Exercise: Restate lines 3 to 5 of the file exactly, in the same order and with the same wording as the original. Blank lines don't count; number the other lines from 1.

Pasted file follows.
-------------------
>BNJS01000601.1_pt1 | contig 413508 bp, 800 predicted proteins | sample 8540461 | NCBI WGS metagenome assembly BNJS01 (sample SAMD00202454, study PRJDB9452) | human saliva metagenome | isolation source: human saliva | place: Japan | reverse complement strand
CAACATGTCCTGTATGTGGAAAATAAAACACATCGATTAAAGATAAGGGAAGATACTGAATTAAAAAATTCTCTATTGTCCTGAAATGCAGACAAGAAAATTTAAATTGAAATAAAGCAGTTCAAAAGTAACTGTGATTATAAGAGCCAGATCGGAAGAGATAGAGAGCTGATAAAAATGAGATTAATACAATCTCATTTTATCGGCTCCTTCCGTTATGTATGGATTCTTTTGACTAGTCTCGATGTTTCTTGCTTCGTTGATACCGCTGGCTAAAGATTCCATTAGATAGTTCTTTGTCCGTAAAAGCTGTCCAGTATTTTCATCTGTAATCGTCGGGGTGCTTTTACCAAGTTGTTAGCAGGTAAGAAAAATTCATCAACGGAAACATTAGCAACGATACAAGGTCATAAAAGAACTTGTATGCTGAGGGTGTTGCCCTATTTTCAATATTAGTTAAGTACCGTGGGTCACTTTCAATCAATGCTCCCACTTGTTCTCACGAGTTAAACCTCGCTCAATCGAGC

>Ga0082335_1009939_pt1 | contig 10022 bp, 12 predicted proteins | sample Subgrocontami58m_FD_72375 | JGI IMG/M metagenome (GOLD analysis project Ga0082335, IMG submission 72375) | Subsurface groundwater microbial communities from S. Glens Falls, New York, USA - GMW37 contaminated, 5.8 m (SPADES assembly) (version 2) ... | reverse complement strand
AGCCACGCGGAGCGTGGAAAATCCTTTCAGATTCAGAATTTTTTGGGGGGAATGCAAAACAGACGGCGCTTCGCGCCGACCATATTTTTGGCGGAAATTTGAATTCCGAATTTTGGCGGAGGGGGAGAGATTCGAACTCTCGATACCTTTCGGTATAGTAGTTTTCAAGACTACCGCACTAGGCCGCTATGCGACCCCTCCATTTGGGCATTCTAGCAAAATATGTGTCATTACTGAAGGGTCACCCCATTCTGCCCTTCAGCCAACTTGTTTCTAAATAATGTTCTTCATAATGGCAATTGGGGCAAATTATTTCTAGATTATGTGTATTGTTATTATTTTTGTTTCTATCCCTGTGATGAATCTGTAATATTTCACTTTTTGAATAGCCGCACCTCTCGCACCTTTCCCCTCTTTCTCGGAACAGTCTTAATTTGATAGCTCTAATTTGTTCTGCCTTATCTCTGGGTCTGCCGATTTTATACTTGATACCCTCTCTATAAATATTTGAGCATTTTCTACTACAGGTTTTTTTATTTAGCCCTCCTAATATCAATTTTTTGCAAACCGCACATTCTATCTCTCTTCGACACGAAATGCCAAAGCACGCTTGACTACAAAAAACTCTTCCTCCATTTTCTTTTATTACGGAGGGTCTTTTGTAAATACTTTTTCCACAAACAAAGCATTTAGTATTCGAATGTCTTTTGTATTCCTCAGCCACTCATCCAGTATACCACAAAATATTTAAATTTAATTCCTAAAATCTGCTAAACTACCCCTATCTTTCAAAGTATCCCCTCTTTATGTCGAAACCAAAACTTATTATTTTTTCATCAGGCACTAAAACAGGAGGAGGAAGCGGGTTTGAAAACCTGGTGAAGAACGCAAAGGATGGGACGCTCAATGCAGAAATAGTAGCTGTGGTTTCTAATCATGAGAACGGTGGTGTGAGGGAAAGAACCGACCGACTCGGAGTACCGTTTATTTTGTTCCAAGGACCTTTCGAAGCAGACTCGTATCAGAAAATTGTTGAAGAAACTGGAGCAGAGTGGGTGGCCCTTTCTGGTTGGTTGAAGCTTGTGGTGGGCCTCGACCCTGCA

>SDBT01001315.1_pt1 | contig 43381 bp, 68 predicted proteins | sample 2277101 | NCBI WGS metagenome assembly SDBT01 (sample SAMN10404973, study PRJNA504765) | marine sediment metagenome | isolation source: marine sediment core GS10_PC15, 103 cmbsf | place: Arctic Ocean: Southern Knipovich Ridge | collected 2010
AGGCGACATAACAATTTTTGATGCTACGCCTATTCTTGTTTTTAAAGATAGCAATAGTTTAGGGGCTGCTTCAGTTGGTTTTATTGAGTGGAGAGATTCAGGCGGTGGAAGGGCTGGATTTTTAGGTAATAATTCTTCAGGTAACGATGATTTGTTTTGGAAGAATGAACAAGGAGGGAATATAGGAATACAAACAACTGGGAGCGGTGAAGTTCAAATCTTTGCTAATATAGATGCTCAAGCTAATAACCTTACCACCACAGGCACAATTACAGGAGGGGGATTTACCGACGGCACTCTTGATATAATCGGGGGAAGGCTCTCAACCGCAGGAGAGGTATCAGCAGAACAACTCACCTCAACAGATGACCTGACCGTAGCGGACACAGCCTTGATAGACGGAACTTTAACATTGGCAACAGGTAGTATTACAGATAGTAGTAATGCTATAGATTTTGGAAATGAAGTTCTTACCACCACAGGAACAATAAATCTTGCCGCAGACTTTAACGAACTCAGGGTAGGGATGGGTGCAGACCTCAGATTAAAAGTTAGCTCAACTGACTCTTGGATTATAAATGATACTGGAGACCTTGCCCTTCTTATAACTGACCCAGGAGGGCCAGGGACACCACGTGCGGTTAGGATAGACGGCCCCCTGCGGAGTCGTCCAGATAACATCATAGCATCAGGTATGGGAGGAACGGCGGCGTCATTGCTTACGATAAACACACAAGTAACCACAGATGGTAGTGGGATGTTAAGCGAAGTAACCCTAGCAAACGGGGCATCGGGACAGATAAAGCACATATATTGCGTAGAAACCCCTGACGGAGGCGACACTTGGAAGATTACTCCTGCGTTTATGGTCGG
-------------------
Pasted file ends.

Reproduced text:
>Ga0082335_1009939_pt1 | contig 10022 bp, 12 predicted proteins | sample Subgrocontami58m_FD_72375 | JGI IMG/M metagenome (GOLD analysis project Ga0082335, IMG submission 72375) | Subsurface groundwater microbial communities from S. Glens Falls, New York, USA - GMW37 contaminated, 5.8 m (SPADES assembly) (version 2) ... | reverse complement strand
AGCCACGCGGAGCGTGGAAAATCCTTTCAGATTCAGAATTTTTTGGGGGGAATGCAAAACAGACGGCGCTTCGCGCCGACCATATTTTTGGCGGAAATTTGAATTCCGAATTTTGGCGGAGGGGGAGAGATTCGAACTCTCGATACCTTTCGGTATAGTAGTTTTCAAGACTACCGCACTAGGCCGCTATGCGACCCCTCCATTTGGGCATTCTAGCAAAATATGTGTCATTACTGAAGGGTCACCCCATTCTGCCCTTCAGCCAACTTGTTTCTAAATAATGTTCTTCATAATGGCAATTGGGGCAAATTATTTCTAGATTATGTGTATTGTTATTATTTTTGTTTCTATCCCTGTGATGAATCTGTAATATTTCACTTTTTGAATAGCCGCACCTCTCGCACCTTTCCCCTCTTTCTCGGAACAGTCTTAATTTGATAGCTCTAATTTGTTCTGCCTTATCTCTGGGTCTGCCGATTTTATACTTGATACCCTCTCTATAAATATTTGAGCATTTTCTACTACAGGTTTTTTTATTTAGCCCTCCTAATATCAATTTTTTGCAAACCGCACATTCTATCTCTCTTCGACACGAAATGCCAAAGCACGCTTGACTACAAAAAACTCTTCCTCCATTTTCTTTTATTACGGAGGGTCTTTTGTAAATACTTTTTCCACAAACAAAGCATTTAGTATTCGAATGTCTTTTGTATTCCTCAGCCACTCATCCAGTATACCACAAAATATTTAAATTTAATTCCTAAAATCTGCTAAACTACCCCTATCTTTCAAAGTATCCCCTCTTTATGTCGAAACCAAAACTTATTATTTTTTCATCAGGCACTAAAACAGGAGGAGGAAGCGGGTTTGAAAACCTGGTGAAGAACGCAAAGGATGGGACGCTCAATGCAGAAATAGTAGCTGTGGTTTCTAATCATGAGAACGGTGGTGTGAGGGAAAGAACCGACCGACTCGGAGTACCGTTTATTTTGTTCCAAGGACCTTTCGAAGCAGACTCGTATCAGAAAATTGTTGAAGAAACTGGAGCAGAGTGGGTGGCCCTTTCTGGTTGGTTGAAGCTTGTGGTGGGCCTCGACCCTGCA

>SDBT01001315.1_pt1 | contig 43381 bp, 68 predicted proteins | sample 2277101 | NCBI WGS metagenome assembly SDBT01 (sample SAMN10404973, study PRJNA504765) | marine sediment metagenome | isolation source: marine sediment core GS10_PC15, 103 cmbsf | place: Arctic Ocean: Southern Knipovich Ridge | collected 2010